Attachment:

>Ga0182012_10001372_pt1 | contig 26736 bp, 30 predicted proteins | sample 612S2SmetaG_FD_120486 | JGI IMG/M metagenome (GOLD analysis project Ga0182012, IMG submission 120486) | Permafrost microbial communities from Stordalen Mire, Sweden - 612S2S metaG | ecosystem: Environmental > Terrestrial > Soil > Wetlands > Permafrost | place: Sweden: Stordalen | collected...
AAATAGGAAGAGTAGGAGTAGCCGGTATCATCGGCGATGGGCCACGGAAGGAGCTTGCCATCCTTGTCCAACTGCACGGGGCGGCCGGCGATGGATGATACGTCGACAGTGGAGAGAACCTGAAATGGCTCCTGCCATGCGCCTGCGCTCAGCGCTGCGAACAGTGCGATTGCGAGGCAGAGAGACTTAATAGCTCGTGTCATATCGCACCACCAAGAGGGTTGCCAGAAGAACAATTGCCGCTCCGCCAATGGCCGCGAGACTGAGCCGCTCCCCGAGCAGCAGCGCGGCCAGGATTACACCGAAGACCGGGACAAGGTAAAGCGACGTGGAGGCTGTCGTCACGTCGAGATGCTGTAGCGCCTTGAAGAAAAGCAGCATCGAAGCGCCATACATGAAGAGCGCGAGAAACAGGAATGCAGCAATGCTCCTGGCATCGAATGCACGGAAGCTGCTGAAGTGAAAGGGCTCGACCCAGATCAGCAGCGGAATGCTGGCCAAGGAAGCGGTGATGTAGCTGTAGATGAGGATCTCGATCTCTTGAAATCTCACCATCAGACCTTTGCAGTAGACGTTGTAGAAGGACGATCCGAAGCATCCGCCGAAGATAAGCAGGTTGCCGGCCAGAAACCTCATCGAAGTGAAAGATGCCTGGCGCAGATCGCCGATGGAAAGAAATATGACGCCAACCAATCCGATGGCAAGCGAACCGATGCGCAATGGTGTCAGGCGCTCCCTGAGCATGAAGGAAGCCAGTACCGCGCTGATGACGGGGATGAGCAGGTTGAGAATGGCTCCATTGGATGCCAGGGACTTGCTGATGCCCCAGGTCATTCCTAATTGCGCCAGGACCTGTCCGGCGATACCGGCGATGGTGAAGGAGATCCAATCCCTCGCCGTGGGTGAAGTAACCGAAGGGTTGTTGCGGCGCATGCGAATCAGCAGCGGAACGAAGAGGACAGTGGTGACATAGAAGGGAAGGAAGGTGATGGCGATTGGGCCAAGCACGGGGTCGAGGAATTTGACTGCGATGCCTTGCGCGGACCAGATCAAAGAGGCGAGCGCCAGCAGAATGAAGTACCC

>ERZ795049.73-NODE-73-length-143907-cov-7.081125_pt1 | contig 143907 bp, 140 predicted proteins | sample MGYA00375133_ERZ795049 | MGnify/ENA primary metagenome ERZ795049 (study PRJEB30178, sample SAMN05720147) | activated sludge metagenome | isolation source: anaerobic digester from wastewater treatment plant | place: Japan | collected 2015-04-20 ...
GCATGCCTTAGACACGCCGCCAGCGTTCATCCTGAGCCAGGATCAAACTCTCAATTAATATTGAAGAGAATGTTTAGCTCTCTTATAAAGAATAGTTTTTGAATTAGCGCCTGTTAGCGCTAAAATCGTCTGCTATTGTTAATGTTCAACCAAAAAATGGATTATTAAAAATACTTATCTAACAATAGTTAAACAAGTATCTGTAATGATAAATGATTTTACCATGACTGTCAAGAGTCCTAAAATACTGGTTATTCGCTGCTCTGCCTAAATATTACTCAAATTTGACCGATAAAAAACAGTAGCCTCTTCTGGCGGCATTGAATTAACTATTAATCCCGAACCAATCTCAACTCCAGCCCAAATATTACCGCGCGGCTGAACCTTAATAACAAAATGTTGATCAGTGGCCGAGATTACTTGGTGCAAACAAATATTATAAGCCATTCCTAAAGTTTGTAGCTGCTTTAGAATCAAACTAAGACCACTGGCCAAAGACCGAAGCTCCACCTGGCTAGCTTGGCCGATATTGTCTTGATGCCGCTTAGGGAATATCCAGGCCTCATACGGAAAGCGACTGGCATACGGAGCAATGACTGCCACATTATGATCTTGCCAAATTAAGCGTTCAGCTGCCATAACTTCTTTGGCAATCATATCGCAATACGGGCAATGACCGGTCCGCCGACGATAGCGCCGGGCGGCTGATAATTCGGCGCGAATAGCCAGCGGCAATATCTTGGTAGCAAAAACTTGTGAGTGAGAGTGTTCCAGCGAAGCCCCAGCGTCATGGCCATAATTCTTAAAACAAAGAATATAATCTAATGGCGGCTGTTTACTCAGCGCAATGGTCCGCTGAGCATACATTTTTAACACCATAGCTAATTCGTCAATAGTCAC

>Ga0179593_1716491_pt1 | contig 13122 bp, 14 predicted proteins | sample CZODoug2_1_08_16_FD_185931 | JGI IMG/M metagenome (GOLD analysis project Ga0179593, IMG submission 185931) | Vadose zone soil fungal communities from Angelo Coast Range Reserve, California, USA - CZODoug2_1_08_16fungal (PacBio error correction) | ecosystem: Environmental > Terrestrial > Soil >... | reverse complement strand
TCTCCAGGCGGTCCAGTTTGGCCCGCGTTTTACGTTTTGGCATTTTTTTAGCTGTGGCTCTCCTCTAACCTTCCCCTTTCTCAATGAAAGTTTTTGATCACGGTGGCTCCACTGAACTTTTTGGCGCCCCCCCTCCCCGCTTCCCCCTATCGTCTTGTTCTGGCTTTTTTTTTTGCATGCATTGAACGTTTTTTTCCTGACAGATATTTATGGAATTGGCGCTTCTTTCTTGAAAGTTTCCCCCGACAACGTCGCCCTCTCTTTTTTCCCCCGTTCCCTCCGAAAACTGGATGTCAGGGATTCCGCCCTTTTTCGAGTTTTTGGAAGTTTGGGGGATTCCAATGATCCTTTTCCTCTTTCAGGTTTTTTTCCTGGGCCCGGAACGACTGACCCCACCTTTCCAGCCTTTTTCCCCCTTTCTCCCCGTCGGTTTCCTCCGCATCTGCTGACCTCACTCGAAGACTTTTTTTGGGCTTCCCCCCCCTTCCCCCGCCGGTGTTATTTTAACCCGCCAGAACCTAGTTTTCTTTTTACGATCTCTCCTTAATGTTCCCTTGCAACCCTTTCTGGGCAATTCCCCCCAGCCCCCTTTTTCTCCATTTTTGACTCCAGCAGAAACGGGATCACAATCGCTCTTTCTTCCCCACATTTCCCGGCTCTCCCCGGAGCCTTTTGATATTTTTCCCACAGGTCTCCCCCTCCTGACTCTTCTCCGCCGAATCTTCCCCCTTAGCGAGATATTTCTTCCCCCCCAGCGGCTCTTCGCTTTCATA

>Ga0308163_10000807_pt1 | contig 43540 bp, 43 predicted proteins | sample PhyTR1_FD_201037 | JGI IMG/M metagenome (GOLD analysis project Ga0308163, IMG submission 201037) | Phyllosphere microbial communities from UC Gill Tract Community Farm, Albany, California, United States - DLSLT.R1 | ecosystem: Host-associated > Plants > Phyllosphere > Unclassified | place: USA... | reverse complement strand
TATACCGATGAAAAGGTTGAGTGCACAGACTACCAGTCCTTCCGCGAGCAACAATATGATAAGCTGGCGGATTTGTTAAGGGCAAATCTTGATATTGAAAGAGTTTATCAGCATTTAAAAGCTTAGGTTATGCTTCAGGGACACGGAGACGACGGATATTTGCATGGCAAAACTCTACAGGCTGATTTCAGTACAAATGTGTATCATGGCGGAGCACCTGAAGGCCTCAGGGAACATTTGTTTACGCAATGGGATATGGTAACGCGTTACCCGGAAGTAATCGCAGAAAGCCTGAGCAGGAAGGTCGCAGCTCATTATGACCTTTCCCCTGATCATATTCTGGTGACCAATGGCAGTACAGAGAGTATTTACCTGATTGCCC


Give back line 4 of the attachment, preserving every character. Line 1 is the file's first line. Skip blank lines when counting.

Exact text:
GCATGCCTTAGACACGCCGCCAGCGTTCATCCTGAGCCAGGATCAAACTCTCAATTAATATTGAAGAGAATGTTTAGCTCTCTTATAAAGAATAGTTTTTGAATTAGCGCCTGTTAGCGCTAAAATCGTCTGCTATTGTTAATGTTCAACCAAAAAATGGATTATTAAAAATACTTATCTAACAATAGTTAAACAAGTATCTGTAATGATAAATGATTTTACCATGACTGTCAAGAGTCCTAAAATACTGGTTATTCGCTGCTCTGCCTAAATATTACTCAAATTTGACCGATAAAAAACAGTAGCCTCTTCTGGCGGCATTGAATTAACTATTAATCCCGAACCAATCTCAACTCCAGCCCAAATATTACCGCGCGGCTGAACCTTAATAACAAAATGTTGATCAGTGGCCGAGATTACTTGGTGCAAACAAATATTATAAGCCATTCCTAAAGTTTGTAGCTGCTTTAGAATCAAACTAAGACCACTGGCCAAAGACCGAAGCTCCACCTGGCTAGCTTGGCCGATATTGTCTTGATGCCGCTTAGGGAATATCCAGGCCTCATACGGAAAGCGACTGGCATACGGAGCAATGACTGCCACATTATGATCTTGCCAAATTAAGCGTTCAGCTGCCATAACTTCTTTGGCAATCATATCGCAATACGGGCAATGACCGGTCCGCCGACGATAGCGCCGGGCGGCTGATAATTCGGCGCGAATAGCCAGCGGCAATATCTTGGTAGCAAAAACTTGTGAGTGAGAGTGTTCCAGCGAAGCCCCAGCGTCATGGCCATAATTCTTAAAACAAAGAATATAATCTAATGGCGGCTGTTTACTCAGCGCAATGGTCCGCTGAGCATACATTTTTAACACCATAGCTAATTCGTCAATAGTCAC